Re:Not a VIP box at the Olympics (1)

amiga3D (567632) | about 3 months ago | (#47381211)

Maybe they invited the "rules folks" too?

Just regular schmoozing (1)

phorm (591458) | about 2 months ago | (#47383653)

Really, though, they shouldn't be inviting their *regulators* to anything other than functions related to regulation.

I'm not sure what the uproar is... (5, Insightful)

Anonymous Coward | about 3 months ago | (#47380105)

I hate Comcast/Time Warner as much as the next guy but... I work in sourcing and this is the exact type of email I would send back to a vendor that is overstepping reasonable G&E (gift and entertainment) bounds. What else should they have said? Just not responded? Jeez.

Re:I'm not sure what the uproar is... (1)

Anonymous Coward | about 3 months ago | (#47380129)

Yes, this is indeed normal. People at large companies like where I work have to go through refresher training on things like gifts to public employees (basically we can't even take them to lunch without multiple approvals and filing government forms) and also in things like the foreign anti-corrupt practices act, etc. These folks declined like they were supposed to. Comcast on the other hand would have had to file lobbying forms, etc. if the officials had accepted. I wonder if those would have actually been filed? Or maybe just "lost"?

Re:I'm not sure what the uproar is... (0)

Anonymous Coward | about 3 months ago | (#47380163)

yeah I really want those golf clubs and vacation rental...

Re:I'm not sure what the uproar is... (4, Insightful)

Shakrai (717556) | about 3 months ago | (#47380167)

I had that same thought. This is SOP for any professional relationship. The language in the e-mail is very informal but polite, also SOP. Where's the smoking gun here?

Re:I'm not sure what the uproar is... (5, Insightful)

Anonymous Coward | about 3 months ago | (#47380173)

Just to be clear, I take the response that they made to actually be better than not responding or saying "no thanks" - by bringing up the "rule folks" it clearly indicated that the request was improper to begin with and is a polite way of telling the lobbyist to stop sending such invitations.

Re:I'm not sure what the uproar is... (1)

jandrese (485) | about 2 months ago | (#47385069)

Either that of you could read it as "Jesus Christ, an email? Why didn't you just hand type it and deliver it? You want to leave a paper trail?!?! Just how new are you to lobbying? Never leave a paper trail that the rules guys might find, they're total buzzkills. By the way, I'll be at the country club next Thursday if you want to discuss anything--it's not bugged."

I'm not sure what the uproar is... (0)

Anonymous Coward | about 2 months ago | (#47383891)

What else should they have said?

Uhm here's a thought.

Thanks, but no thanks, that violates all sorts of boundaries.
You and your company are hereby notified that you are now on the proscribed list - do not, in any way, shape, or form, attempt to communicate with anyone in this or any future government, ever again.

Thank you for showing your true colors you filthy scumbags!

Sincerely,

Government officials that "cannot be bought".

Say it ain't so. . . (4, Interesting)

Idou (572394) | about 3 months ago | (#47380107)

I suppose I could go into a rant and write a long post lamenting the influence of the wealthy on our government. However, I think I will just shut-up and do something about it instead by going here [mayday.us] and doubling my pledge. . .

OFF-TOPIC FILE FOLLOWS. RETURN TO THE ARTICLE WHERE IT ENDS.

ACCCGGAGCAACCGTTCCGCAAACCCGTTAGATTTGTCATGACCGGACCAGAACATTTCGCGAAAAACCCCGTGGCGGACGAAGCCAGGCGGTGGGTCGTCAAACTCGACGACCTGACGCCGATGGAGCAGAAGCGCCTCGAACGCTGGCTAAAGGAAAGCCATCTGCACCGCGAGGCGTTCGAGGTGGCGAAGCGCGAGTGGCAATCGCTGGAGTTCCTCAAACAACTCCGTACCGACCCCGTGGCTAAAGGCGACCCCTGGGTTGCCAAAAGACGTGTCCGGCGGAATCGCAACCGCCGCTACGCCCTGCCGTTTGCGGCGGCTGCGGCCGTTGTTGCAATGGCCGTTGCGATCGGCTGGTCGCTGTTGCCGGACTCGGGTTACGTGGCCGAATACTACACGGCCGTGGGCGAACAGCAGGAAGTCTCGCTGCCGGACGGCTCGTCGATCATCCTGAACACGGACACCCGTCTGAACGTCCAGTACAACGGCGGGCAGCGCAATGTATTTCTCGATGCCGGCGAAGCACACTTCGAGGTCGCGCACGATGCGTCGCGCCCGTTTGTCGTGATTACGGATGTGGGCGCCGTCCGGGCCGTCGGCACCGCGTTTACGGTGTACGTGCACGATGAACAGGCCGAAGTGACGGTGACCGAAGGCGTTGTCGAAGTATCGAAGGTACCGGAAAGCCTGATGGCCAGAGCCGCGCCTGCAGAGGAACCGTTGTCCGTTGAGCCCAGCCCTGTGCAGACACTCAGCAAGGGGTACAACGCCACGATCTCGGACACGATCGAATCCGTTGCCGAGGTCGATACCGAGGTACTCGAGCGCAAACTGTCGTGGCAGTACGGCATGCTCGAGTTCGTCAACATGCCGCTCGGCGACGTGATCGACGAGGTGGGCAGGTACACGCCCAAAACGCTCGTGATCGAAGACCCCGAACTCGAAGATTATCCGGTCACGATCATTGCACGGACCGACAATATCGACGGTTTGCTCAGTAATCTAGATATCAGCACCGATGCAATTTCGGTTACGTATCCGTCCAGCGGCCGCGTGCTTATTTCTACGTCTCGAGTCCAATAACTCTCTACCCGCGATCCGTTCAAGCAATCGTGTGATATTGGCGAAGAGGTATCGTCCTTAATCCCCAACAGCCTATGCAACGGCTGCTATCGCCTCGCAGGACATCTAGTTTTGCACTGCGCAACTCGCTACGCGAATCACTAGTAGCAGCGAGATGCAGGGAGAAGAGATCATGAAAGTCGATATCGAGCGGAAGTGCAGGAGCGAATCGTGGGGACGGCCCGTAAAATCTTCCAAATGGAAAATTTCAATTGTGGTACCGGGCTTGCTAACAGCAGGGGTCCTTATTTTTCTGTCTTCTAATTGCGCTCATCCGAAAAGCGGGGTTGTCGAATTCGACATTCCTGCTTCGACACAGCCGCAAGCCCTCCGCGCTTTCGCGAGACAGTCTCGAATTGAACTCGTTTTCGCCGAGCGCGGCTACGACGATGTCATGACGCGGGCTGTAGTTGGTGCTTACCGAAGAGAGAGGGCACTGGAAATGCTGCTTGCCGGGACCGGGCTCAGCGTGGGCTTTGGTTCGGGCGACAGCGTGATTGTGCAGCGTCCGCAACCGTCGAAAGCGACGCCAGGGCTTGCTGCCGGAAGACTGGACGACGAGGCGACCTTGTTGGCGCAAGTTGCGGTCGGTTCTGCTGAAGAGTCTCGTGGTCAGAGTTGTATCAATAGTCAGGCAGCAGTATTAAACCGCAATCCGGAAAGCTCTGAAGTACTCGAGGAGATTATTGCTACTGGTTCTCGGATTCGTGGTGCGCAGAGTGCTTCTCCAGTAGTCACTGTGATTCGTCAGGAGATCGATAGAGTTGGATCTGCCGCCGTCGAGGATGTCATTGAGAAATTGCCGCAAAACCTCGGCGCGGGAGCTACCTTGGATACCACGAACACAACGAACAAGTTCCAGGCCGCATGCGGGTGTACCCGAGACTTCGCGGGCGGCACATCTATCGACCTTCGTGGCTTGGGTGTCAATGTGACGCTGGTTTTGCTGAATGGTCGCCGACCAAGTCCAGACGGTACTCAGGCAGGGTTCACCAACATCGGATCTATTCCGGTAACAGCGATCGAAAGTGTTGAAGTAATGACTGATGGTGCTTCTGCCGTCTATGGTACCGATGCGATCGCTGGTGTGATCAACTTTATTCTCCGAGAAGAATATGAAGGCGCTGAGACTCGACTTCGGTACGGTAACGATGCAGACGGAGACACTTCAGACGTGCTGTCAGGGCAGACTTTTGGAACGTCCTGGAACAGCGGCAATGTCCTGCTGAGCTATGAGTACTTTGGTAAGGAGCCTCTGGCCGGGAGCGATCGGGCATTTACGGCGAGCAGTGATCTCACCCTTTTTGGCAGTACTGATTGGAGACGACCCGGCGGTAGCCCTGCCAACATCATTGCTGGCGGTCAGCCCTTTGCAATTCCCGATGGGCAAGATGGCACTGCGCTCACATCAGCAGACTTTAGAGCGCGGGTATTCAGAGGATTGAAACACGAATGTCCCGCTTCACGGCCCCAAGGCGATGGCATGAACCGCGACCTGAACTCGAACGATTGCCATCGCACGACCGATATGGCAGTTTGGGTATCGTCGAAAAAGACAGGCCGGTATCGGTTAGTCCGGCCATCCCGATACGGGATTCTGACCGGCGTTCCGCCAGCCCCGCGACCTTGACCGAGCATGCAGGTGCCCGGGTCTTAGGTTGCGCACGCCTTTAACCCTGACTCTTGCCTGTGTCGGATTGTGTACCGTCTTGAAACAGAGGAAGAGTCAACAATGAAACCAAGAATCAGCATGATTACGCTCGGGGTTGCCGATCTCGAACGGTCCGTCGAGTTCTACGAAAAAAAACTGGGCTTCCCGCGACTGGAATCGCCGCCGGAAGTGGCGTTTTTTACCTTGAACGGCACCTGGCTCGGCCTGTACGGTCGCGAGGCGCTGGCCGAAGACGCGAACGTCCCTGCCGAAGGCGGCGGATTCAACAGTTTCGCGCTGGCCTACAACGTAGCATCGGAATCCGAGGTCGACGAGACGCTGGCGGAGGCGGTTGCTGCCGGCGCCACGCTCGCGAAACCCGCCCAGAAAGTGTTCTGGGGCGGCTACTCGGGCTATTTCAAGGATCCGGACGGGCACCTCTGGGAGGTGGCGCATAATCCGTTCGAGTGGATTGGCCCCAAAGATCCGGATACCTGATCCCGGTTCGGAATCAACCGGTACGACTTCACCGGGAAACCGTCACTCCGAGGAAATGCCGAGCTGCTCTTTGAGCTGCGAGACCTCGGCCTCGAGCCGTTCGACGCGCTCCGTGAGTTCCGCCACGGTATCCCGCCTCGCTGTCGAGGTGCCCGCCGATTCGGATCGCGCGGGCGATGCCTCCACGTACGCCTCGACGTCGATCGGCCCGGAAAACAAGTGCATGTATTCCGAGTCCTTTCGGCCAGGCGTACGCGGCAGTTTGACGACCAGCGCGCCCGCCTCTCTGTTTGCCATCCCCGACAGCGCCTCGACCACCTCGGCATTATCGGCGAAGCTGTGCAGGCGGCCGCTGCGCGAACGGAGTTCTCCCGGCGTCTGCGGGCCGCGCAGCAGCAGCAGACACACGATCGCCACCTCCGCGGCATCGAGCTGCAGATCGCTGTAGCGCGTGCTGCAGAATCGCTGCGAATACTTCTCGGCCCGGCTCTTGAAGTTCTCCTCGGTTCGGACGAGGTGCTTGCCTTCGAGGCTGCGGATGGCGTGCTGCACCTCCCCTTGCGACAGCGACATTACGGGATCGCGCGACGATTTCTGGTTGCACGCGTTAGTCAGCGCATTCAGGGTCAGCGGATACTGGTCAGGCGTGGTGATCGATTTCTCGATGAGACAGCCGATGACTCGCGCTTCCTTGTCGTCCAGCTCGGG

Re:Say it ain't so. . . (-1)

Anonymous Coward | about 3 months ago | (#47380691)

Thanks for pledging more money because the fucking fucktard who wrote the summary either lied or doesn't know how to read.
 
LOLZZZZ!!!!!

Re:Say it ain't so. . . (3, Interesting)

Idou (572394) | about 3 months ago | (#47380817)

I see, so because the poster (who could be supporting the agenda of either side) exaggerated, Comcast's invitation is now completely kosher (how many regulator have you schmoozed lately, regardless of the venue?), and the U.S. no longer has a regulatory capture problem that needs to be addressed. . .

You know, for awhile I thought it was the overwhelming power of the wealthy that prevented change, but now I get the sense that it is the underwhelming intellectual capability of people like yourself that are dragging us down. Happy 4th. . .

Re:Say it ain't so. . . (0)

Anonymous Coward | about 2 months ago | (#47385195)

Schmoozing is part of sales. Both private and public customers get that.

Inviting people to events like this is an opportunity to talk to them, not so much a "gift".

I've been invited to boxes by vendors before (I do not work for the government) and gone over and didn't buy their stuff because it was too expensive and I could have done everything with FOSS products.

I understand the rules around government schmoozing and all, but not all of it is nefarious.

Re:Say it ain't so. . . (1)

Idou (572394) | about 2 months ago | (#47387867)

"Schmoozing is part of sales"
Exactly and when the regulated schmoozes the regulator, what else could the regulated be trying to sell other than various flavors of corruption? That is why, in this case, the schmoozing can only come at the detriment of society as a whole, and it is a significant example of how rampant regulatory capture is in our society.

"I've been invited to boxes by vendors before"
If I were a stock holder of your company then I would take issue with that because part of the price your company is being charged by that vendor covers such activities (which either reduces dividends or intrinsic value of the company). It is simply a form of wealth transfer to the corrupt and a textbook example of the principle-agent dilemma (unless you are both in this example).

Blatant corruption (1, Insightful)

Anonymous Coward | about 3 months ago | (#47380135)

This is blatant corruption. But it's the US, so nobody will give a shit, and the crony capitalism will continue until it ruins the entire country.